Iv notice the BLACK asphalt shingles seem to last much longer. I have one on another house close to 30 yrs and its still watertight and looks great.The worst part again, is that which never gets any sun. Seems to rot.
Without question, steel roof. Mine cost me about 20% more than asphalt. Have had it for 8 years without a problem. Mine has hidden fasteners.
I replaced my roof about 10 years ago, and went with the 50 year Elk shingles with a class A fire rating. They are not asphalt, but fiberglass. They are keeping up very well. I would never install metal, because it is so slipery, I need to climb my roof frequently to clean my chimney.
Depends on the situation.
First, would your house stick out like a sore thumb if you chose a different roof than your neighbors? No reason to lose property value over this decision.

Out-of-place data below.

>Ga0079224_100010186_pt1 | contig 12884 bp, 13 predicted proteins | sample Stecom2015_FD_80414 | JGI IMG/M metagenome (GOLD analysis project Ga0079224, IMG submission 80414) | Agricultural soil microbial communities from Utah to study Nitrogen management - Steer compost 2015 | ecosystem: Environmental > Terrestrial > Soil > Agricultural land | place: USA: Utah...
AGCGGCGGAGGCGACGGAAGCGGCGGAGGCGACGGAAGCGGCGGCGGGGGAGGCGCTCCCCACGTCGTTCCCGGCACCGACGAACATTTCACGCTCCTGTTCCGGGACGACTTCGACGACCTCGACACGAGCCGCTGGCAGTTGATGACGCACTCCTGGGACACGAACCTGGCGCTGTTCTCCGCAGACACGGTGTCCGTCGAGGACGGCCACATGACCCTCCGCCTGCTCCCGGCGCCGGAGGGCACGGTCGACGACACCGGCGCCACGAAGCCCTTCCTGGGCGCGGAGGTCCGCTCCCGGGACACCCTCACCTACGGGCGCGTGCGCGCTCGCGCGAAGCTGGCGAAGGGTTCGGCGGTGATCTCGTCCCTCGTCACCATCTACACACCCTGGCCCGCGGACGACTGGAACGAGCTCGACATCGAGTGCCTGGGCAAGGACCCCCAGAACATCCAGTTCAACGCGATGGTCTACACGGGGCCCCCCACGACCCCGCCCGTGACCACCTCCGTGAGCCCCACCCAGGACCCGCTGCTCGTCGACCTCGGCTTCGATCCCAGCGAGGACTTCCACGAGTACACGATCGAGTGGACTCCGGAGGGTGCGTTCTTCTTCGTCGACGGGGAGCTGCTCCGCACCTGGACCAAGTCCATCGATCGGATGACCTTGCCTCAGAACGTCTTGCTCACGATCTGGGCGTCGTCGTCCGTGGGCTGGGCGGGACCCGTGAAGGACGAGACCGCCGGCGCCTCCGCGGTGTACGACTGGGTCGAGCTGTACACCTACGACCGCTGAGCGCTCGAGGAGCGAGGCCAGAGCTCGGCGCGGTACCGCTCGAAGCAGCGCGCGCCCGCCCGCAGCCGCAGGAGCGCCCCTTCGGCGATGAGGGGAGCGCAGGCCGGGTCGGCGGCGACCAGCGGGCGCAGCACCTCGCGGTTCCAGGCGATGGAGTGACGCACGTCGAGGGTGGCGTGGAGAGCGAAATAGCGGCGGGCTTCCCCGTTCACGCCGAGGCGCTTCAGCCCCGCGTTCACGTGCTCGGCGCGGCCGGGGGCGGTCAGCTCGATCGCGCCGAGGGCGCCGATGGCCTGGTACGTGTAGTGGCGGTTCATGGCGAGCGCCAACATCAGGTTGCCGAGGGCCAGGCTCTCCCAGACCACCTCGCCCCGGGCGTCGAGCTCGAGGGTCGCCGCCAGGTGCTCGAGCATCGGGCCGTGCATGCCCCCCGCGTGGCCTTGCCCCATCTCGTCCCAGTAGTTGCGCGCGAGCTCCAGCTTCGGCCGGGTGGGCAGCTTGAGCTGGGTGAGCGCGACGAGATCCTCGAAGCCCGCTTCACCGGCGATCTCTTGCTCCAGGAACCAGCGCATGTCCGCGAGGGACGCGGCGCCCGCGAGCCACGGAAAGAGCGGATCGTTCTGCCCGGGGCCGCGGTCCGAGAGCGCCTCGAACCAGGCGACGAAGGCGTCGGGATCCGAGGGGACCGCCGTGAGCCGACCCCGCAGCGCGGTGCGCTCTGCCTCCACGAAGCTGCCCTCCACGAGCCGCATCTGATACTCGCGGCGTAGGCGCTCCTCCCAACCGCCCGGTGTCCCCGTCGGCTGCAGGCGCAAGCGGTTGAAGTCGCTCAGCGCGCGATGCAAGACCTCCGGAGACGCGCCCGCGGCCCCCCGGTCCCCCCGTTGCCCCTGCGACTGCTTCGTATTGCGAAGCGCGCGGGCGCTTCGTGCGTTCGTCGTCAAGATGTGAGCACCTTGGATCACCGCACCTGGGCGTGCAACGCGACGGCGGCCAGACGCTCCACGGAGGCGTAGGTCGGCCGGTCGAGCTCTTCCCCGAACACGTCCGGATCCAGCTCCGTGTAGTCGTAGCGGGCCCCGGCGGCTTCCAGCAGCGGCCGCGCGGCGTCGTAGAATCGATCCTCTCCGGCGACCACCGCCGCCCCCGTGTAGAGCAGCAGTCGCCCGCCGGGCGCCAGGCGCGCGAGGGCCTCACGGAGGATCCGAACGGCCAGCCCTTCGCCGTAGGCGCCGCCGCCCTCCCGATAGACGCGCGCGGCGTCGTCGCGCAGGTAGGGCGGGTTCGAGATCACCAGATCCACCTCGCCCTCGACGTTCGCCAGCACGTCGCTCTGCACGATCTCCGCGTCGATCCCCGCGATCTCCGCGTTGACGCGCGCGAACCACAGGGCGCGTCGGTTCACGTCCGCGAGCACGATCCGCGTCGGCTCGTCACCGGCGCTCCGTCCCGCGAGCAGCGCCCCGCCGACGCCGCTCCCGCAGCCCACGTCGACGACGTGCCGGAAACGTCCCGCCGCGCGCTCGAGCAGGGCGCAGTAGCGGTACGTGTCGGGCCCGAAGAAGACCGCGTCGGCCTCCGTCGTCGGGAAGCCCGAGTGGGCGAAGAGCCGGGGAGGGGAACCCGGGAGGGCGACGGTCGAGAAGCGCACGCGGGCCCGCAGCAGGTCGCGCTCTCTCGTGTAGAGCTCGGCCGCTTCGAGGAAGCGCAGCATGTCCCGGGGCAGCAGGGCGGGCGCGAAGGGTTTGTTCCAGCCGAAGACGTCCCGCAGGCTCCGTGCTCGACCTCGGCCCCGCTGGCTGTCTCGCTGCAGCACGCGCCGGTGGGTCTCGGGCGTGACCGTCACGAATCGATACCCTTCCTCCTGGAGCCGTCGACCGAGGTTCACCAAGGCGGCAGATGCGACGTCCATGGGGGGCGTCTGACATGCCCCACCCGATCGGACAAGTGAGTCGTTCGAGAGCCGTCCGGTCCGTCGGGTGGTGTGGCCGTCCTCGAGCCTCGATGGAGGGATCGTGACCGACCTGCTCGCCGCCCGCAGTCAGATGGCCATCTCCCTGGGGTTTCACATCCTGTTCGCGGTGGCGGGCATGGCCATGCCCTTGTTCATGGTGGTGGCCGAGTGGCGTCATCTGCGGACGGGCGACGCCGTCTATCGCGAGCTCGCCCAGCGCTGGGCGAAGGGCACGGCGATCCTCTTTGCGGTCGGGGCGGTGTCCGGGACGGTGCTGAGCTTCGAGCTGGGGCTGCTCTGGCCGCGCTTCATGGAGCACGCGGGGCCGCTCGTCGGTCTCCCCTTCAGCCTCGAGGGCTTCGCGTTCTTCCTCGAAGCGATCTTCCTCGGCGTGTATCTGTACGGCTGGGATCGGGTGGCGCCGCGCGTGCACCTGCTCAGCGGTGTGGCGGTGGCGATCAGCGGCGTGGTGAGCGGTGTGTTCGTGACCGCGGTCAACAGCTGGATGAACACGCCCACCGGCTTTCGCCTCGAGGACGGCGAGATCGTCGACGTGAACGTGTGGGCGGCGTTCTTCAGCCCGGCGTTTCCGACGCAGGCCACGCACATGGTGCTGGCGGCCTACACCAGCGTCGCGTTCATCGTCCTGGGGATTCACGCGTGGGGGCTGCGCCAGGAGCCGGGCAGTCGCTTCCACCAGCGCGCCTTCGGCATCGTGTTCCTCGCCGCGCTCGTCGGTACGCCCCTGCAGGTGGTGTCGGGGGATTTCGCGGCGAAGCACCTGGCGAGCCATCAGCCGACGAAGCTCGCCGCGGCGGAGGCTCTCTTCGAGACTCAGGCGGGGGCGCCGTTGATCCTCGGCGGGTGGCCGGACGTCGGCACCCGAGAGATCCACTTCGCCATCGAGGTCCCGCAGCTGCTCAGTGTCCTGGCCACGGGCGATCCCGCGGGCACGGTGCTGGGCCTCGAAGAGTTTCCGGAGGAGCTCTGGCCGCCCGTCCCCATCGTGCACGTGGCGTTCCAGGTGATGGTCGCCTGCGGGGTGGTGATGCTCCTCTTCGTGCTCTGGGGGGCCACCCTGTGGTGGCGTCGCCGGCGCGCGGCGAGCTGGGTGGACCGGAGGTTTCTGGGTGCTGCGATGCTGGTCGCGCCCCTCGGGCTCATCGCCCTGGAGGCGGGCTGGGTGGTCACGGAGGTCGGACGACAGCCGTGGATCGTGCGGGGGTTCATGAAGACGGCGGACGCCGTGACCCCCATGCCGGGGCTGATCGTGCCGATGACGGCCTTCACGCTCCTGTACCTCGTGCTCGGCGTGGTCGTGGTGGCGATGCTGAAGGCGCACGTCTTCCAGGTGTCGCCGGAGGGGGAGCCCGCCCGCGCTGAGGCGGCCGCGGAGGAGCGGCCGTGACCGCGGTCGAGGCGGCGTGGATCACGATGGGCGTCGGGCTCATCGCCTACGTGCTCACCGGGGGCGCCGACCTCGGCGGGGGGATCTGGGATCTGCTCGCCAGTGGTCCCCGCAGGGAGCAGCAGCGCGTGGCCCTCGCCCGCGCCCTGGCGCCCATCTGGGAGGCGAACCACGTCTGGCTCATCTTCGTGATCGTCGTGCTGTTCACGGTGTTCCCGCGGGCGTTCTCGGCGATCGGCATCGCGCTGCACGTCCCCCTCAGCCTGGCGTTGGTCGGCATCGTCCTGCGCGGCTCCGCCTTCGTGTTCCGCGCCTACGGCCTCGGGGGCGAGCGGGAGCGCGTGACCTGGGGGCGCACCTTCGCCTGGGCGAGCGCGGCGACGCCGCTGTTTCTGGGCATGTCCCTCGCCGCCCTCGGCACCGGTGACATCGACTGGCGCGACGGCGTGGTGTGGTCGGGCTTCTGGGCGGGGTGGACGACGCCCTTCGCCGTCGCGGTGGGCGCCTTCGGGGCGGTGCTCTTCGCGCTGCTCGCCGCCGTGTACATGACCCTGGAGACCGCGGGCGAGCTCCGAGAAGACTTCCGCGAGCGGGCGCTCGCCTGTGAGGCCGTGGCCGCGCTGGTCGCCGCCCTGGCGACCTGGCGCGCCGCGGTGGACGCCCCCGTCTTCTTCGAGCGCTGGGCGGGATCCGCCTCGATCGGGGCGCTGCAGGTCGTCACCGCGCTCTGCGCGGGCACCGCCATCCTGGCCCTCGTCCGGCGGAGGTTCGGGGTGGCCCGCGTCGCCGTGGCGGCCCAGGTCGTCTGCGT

How long will you be in the house? If you were going to be in the house a long time, then longevity of the roof comes into play as you don't want to put on multiple roofs, and any additional cost of the metal will be spread out. If you only plan to be in it for a few years, I'd choose the cheapest option as you'd never realize the benefits of a metal roof.
I assume Greensboro is NC. In the north a lot of folks like metal roofs because they greatly reduce the chance of ice dams. Where you are that benefit isnt really important.
The new Architectural Style asphalt shingles seem to be holding up well ,they are thicker and have a longer warranty. About the best looking too.
Steel roof for me.
Back in 1995 when I moved into the house I knew we would have to replace the roof . . . and did so around 2000. Went with the 25 year shingles . . . which lasted maybe 15 years.